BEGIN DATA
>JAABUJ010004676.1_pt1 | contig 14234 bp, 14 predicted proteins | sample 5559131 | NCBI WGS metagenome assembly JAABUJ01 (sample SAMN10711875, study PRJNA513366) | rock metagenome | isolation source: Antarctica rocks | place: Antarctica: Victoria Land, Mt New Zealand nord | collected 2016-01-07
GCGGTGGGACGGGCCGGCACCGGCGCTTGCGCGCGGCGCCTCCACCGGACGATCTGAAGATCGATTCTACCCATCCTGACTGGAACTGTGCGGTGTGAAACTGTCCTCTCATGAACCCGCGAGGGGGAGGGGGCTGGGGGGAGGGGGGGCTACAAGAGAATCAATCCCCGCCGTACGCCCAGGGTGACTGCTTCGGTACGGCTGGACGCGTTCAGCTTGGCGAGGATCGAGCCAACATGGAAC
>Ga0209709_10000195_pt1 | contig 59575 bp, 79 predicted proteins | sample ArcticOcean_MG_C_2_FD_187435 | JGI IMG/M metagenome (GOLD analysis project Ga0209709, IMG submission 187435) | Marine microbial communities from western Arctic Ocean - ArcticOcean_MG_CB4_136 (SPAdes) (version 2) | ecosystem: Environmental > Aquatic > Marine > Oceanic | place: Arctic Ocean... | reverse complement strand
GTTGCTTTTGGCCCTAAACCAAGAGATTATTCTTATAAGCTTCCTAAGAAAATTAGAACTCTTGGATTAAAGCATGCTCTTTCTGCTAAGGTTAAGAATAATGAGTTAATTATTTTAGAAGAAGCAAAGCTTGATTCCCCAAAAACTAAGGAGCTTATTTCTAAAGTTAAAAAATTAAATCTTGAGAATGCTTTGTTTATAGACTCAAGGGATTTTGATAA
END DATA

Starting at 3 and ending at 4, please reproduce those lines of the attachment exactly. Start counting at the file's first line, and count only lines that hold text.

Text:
>Ga0209709_10000195_pt1 | contig 59575 bp, 79 predicted proteins | sample ArcticOcean_MG_C_2_FD_187435 | JGI IMG/M metagenome (GOLD analysis project Ga0209709, IMG submission 187435) | Marine microbial communities from western Arctic Ocean - ArcticOcean_MG_CB4_136 (SPAdes) (version 2) | ecosystem: Environmental > Aquatic > Marine > Oceanic | place: Arctic Ocean... | reverse complement strand
GTTGCTTTTGGCCCTAAACCAAGAGATTATTCTTATAAGCTTCCTAAGAAAATTAGAACTCTTGGATTAAAGCATGCTCTTTCTGCTAAGGTTAAGAATAATGAGTTAATTATTTTAGAAGAAGCAAAGCTTGATTCCCCAAAAACTAAGGAGCTTATTTCTAAAGTTAAAAAATTAAATCTTGAGAATGCTTTGTTTATAGACTCAAGGGATTTTGATAA